Here at BioDesign Wellness Center, we place a great deal of importance on bloodwork. In fact — when it comes to our master plan of care — selecting which blood tests will be administered ranks right up there with your initial appointment and interview with our doctors. That’s because nearly everything we do from a diagnostic standpoint begins with analyzing the results of your bloodwork.
We sometimes use analogies to describe our practices, so with that in mind, we’d like you to think of blood tests as a sort of blueprint. Picture an outdated kitchen undergoing a complete remodel. What’s going to be the homeowner’s first plan of action? Probably hiring a contractor and having some plans drawn up, right?
A thorough blood workup provides us with those blueprints — vital details that we must have in hand in order to:
- Understand what’s happening within key systems in your body
- Get your body fully functional and working better than it ever was before
Another analogy: When it comes to blood tests, we liken the procedure to a farmer working in a field. Think of your blood as the soil for your cells, tissues, and organs. If that soil is missing key nutrients or it’s been exposed to harmful chemicals, the crop will be endangered.
In the same way, we need soil testing to determine the current state of the farmland. We need bloodwork to determine issues within the body that need to be modified or corrected — especially when we’re looking for the underlying cause of chronic conditions.
The Role of Bloodwork in the 6 Steps of Patient Care
Blood work — especially with a new patient — enables us to be objective, with a starting point and a destination. We receive the data we need in order to create a custom plan of care for each individual, with the ability to progress or realign our approach.
This process of determining which blood tests should be administered begins with the first step in BioDesign Wellness Center’s six-point model for the evaluation, diagnosis, and treatment of our patient’s concerns.
The initial doctor/patient interview we mentioned above is the first step (the remaining five steps appear below). The process includes working as a team — you and us — to complete a metabolic survey so we can be assured of having an accurate reading of what organ systems are involved in your reasons for seeing us in the first place.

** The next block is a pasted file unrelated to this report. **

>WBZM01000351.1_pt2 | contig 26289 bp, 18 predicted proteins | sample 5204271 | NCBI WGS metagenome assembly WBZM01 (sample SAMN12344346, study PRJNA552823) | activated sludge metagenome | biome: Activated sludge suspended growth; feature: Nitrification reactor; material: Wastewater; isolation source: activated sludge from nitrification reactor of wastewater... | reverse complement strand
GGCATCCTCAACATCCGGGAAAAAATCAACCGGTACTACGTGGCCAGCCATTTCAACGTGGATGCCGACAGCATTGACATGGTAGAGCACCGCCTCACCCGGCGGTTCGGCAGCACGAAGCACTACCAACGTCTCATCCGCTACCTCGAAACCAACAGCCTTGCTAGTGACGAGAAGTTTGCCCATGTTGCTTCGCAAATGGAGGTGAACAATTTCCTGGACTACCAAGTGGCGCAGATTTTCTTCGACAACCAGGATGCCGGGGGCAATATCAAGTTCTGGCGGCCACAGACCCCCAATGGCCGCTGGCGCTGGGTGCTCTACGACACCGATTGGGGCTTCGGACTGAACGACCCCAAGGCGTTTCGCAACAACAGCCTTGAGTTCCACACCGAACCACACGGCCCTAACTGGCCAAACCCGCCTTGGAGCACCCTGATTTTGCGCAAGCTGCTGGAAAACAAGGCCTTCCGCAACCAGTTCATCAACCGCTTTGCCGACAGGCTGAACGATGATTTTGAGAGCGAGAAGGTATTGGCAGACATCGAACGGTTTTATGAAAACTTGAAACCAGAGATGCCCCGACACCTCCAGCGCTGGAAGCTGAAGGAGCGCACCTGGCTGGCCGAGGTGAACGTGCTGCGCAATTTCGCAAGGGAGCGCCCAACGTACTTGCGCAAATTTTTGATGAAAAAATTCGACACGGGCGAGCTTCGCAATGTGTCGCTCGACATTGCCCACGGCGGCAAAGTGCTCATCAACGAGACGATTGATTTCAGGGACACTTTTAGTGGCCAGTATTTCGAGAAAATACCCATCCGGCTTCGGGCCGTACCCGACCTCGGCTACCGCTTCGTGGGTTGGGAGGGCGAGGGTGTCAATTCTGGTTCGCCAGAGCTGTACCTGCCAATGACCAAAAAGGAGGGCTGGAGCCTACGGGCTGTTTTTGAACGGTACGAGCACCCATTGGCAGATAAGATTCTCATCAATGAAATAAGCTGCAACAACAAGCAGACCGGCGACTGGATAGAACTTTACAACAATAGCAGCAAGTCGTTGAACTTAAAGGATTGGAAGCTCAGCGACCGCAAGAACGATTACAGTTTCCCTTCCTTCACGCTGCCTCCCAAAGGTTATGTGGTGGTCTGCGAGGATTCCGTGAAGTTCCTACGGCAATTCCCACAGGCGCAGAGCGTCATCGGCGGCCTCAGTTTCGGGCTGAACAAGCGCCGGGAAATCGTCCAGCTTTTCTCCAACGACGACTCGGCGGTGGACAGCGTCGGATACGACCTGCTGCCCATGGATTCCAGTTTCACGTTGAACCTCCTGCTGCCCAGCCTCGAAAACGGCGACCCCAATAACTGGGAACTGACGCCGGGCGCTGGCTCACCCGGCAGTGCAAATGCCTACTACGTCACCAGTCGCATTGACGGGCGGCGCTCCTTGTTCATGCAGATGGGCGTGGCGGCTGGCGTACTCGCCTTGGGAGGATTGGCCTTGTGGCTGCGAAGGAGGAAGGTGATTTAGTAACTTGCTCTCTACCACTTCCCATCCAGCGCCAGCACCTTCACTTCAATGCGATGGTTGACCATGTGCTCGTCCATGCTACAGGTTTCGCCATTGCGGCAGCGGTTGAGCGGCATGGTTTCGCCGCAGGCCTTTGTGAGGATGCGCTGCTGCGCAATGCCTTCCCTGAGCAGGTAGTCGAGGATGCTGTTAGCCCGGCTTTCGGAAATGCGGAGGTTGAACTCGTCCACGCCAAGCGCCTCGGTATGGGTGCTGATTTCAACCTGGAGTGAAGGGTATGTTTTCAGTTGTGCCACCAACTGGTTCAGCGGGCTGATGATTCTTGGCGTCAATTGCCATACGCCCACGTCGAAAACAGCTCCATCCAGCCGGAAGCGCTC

This helps determine which blood tests should be run. A proper evaluation then follows.
The remaining steps include the following:
- Examination and testing
- Report of our findings
- Crafting a treatment plan
- Continuous monitoring of your progress
- Maintenance care
Not all Bloodwork is the Same
What is it that makes our blood tests different from panels ordered from a more conventional medical practice? First of all, at BioDesign, we go way beyond the standard CBC and metabolic chemistry testing when we begin bloodwork. And once we’ve completed a patient history, we can come to an agreement on the most appropriate panels.
That means we test much more than just Vitamin D. We also want to see levels of C, B, A, K, and E. We want to view hormone levels for a complete picture of the glandular system (endocrine). And we want to examine the thyroid, sex hormones, cortisol, hormones that regulate blood sugar, anti-aging hormones, and fluid retention hormones.
We’re also looking for markers for both systemic and cardiovascular inflammation / C-Reactive Protein (CRP), ESR, Homocysteine, and Glutathione. And we’re checking the status of minerals and electrolytes in the blood, which might include iron, selenium, magnesium, potassium, iodine, and calcium.
Compare this to the typical lab blood panel, where only potassium and calcium are checked. When a full panel is run, we are more likely to find additional deficiencies in one or more of these nutrients.
Additional Testing Contributes to the Knowledge Base
At BioDesign Wellness Center, our patients can rest assured that our comprehensive panels will address their specific concerns in a manner that is seldom pursued by practitioners within the conventional health system. And once those initial blood tests are run, we examine those results to see if there’s a need for a second level of testing.
Often, patients who complain of a chronic health issue might actually be suffering from a chronic infection that might show up in a subsequent test. That advanced level might reveal mold, Epstein–Barr virus, gut infections, parasites, H-pylori, or even tick-borne illnesses like Lyme disease.
These subsequent tests may include urine, stool, or more blood tests. Again, these are not the typical tests that have already been run prior in another medical office. These tests go to a higher degree of specificity, often testing at the DNA level for the offending invader.
How differently we view and interpret the results will be discussed in a future blog post. But know this. At BioDesign Wellness, what is important to know right away is that there are lab ranges, and then there are functional lab ranges.
- Lab ranges are determined based on the average person.
- Functional lab ranges are determined based on the average healthy person — and additionally, they are matched to that person’s specific physical health presentation.
The common conventional practice calls for scanning a blood test result and only addressing the red-flagged items. What we do instead is dig deep into the lab work to find the nuances that are often causing your symptoms and driving your body into a state of health that’s never good for you or your loved ones.